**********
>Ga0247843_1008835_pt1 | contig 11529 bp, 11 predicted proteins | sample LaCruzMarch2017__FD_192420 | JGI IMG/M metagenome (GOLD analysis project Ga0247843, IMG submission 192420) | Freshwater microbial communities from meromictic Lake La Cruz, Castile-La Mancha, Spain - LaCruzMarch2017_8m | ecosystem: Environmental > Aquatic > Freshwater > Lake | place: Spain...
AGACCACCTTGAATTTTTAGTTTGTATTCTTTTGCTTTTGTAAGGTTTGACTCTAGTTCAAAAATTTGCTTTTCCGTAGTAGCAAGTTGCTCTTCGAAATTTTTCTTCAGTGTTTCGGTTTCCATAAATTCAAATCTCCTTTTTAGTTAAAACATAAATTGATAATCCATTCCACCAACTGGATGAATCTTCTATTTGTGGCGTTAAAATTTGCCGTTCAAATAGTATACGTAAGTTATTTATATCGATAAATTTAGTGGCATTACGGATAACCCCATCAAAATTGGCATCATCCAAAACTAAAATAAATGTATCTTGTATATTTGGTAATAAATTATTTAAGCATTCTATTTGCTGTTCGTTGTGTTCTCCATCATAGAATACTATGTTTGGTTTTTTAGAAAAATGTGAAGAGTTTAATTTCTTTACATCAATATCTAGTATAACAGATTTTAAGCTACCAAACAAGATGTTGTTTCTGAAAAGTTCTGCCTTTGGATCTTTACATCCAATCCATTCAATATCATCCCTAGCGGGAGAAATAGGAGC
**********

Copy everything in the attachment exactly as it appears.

>Ga0247843_1008835_pt1 | contig 11529 bp, 11 predicted proteins | sample LaCruzMarch2017__FD_192420 | JGI IMG/M metagenome (GOLD analysis project Ga0247843, IMG submission 192420) | Freshwater microbial communities from meromictic Lake La Cruz, Castile-La Mancha, Spain - LaCruzMarch2017_8m | ecosystem: Environmental > Aquatic > Freshwater > Lake | place: Spain...
AGACCACCTTGAATTTTTAGTTTGTATTCTTTTGCTTTTGTAAGGTTTGACTCTAGTTCAAAAATTTGCTTTTCCGTAGTAGCAAGTTGCTCTTCGAAATTTTTCTTCAGTGTTTCGGTTTCCATAAATTCAAATCTCCTTTTTAGTTAAAACATAAATTGATAATCCATTCCACCAACTGGATGAATCTTCTATTTGTGGCGTTAAAATTTGCCGTTCAAATAGTATACGTAAGTTATTTATATCGATAAATTTAGTGGCATTACGGATAACCCCATCAAAATTGGCATCATCCAAAACTAAAATAAATGTATCTTGTATATTTGGTAATAAATTATTTAAGCATTCTATTTGCTGTTCGTTGTGTTCTCCATCATAGAATACTATGTTTGGTTTTTTAGAAAAATGTGAAGAGTTTAATTTCTTTACATCAATATCTAGTATAACAGATTTTAAGCTACCAAACAAGATGTTGTTTCTGAAAAGTTCTGCCTTTGGATCTTTACATCCAATCCATTCAATATCATCCCTAGCGGGAGAAATAGGAGC